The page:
Appropriate surveying methods in the Philippines: Can modern GPS units help?

Gordon, M. and Cedamon, E. (2007) Appropriate surveying methods in the Philippines: Can modern GPS units help?. Annals of Tropical Research, 29 1: 33-38.

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Author Gordon, M.
Cedamon, E.
Title Appropriate surveying methods in the Philippines: Can modern GPS units help?
Journal name Annals of Tropical Research
ISSN 0116-0710
Publication date 2007-07-30
Sub-type Article (original research)
Open Access Status File (Author Post-print)
Volume 29
Issue 1
Start page 33
End page 38
Total pages 6
Editor Jack Baynes
Victor B. Asio
Place of publication UQ, Gatton
Publisher The University of Queensland
Collection year 2008
Language eng
Subject 300000 Agricultural, Veterinary and Environmental Sciences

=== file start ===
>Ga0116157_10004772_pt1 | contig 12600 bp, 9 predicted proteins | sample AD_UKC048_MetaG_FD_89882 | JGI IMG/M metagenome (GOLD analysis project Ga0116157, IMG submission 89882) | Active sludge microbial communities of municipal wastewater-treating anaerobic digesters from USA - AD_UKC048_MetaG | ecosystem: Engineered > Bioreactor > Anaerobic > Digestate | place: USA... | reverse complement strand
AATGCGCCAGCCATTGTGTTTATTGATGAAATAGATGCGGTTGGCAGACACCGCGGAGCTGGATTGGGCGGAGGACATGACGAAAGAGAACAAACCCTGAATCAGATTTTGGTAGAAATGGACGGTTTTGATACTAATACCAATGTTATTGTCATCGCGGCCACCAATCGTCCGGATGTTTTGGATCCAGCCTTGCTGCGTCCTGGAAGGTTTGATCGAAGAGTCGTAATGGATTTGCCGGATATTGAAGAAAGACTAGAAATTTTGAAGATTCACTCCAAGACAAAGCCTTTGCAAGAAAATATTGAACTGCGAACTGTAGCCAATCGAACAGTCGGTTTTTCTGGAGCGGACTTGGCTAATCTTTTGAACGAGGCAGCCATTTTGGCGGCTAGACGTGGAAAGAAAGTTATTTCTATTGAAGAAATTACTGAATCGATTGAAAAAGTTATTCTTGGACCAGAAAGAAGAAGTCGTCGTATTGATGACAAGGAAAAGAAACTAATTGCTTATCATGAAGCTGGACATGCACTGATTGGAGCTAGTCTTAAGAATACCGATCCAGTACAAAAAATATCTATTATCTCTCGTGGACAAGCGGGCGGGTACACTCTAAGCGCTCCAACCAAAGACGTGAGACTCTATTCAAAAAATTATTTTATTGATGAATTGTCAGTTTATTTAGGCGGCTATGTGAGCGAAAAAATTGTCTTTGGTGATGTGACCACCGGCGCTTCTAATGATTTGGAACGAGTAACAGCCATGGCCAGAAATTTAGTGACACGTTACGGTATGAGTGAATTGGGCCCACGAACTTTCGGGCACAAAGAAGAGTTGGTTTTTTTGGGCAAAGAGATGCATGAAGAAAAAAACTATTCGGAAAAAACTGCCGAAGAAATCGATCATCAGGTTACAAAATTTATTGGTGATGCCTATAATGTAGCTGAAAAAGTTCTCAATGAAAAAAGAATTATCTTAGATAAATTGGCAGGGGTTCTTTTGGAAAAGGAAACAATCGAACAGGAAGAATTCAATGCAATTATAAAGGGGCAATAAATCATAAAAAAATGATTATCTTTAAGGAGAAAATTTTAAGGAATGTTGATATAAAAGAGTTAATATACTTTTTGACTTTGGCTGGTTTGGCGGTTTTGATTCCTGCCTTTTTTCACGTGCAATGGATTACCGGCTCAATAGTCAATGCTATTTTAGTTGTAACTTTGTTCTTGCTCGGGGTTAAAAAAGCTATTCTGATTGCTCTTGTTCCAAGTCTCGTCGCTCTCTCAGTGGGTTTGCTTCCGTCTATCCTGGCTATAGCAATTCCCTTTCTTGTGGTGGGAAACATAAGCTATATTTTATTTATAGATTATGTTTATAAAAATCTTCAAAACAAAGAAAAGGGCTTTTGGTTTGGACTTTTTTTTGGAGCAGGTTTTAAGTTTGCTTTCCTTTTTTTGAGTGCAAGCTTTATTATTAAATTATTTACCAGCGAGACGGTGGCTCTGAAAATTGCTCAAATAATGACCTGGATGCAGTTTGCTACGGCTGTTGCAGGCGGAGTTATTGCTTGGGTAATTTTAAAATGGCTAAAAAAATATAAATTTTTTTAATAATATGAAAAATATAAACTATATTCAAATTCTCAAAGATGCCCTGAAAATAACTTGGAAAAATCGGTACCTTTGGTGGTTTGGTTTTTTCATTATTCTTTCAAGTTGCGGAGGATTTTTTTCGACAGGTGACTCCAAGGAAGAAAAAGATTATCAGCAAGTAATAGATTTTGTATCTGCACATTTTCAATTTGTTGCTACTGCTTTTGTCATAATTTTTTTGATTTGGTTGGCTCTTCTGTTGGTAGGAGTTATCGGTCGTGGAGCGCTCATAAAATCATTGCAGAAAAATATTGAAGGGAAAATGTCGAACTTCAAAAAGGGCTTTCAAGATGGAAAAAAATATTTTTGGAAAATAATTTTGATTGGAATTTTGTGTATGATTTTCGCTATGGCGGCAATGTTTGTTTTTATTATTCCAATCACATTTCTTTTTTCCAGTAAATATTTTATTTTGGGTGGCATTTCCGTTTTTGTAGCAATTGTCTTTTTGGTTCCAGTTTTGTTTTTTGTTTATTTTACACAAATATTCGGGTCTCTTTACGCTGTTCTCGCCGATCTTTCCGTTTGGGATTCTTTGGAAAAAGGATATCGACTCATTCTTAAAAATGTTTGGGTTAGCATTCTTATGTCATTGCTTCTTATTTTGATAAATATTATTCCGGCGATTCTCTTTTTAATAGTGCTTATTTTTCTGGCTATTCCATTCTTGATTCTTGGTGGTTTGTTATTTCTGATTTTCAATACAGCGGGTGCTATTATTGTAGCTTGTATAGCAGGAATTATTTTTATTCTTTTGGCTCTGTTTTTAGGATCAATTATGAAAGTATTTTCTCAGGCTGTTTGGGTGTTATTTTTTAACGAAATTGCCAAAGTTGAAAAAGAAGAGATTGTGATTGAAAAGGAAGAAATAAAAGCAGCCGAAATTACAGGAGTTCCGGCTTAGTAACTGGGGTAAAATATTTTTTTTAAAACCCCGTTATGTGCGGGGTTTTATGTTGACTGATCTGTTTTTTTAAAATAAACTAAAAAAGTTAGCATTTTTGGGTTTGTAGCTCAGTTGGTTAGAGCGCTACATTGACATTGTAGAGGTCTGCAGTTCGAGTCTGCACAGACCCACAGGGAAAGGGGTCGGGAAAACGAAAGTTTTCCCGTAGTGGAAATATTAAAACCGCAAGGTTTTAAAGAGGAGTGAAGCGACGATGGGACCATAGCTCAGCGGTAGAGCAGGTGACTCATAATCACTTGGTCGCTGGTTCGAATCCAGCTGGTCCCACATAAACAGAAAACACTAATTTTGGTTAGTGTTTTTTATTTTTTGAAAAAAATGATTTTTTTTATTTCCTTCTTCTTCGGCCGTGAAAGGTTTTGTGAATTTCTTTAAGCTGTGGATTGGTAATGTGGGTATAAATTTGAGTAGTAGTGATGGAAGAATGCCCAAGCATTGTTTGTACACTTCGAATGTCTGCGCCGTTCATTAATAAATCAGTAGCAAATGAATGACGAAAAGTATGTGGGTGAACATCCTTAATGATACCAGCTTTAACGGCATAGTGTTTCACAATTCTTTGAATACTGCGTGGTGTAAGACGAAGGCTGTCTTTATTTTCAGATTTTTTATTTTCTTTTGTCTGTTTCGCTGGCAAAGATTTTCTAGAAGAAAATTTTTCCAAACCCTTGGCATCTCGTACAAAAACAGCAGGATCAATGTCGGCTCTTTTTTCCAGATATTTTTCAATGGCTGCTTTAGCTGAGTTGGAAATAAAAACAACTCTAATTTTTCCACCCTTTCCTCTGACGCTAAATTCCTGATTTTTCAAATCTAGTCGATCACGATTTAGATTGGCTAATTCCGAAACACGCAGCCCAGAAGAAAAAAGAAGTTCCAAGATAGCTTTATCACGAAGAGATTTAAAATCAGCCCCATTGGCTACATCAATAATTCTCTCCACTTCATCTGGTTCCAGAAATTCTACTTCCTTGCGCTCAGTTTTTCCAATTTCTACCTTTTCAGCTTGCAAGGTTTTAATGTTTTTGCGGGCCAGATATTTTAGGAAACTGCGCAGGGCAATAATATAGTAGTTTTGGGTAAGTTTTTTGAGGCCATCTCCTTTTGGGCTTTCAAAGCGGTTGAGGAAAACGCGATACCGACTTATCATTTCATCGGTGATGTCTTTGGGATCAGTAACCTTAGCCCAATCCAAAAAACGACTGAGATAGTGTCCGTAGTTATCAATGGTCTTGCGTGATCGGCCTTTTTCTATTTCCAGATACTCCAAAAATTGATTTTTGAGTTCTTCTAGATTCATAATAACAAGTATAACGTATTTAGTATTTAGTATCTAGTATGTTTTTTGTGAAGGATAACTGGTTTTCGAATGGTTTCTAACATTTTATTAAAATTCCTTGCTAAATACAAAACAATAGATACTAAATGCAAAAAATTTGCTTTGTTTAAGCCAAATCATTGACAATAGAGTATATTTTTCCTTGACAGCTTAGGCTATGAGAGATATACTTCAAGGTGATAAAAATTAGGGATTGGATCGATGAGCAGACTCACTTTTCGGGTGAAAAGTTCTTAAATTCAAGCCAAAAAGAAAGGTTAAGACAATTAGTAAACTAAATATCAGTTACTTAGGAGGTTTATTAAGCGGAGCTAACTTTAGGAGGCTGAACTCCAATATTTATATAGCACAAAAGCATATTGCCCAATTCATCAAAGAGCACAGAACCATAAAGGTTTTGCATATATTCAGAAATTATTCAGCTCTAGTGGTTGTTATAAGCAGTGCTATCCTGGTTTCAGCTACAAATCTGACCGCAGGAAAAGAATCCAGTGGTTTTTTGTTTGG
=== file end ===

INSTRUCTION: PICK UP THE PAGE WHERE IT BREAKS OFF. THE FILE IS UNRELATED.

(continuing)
Abstract An investigation was undertaken to test the effectiveness of two procedures for recording boundaries and plot positions for scientific studies on farms on Leyte Island, the Philippines. The accuracy of a Garmin 76 Global Positioning System (GPS) unit and a compass and chain was checked under the same conditions. Tree canopies interfered with the ability of the satellite signal to reach the GPS and therefore the GPS survey was less accurate than the compass and chain survey. Where a high degree of accuracy is required, a compass and chain survey remains the most effective method of surveying land underneath tree canopies, providing operator error is minimised. For a large number of surveys and thus large amounts of data, a GPS is more appropriate than a compass and chain survey because data are easily up-loaded into a Geographic Information System (GIS). However, under dense canopies where satellite signals cannot reach the GPS, it may be necessary to revert to a compass survey or a combination of both methods.
Keyword global positioning system
geographic information system
compass and chain survey
Leyte Island
survey instruments
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Created: Mon, 30 Jul 2007, 12:06:28 EST by Annerine Bosch on behalf of School of Integrative Systems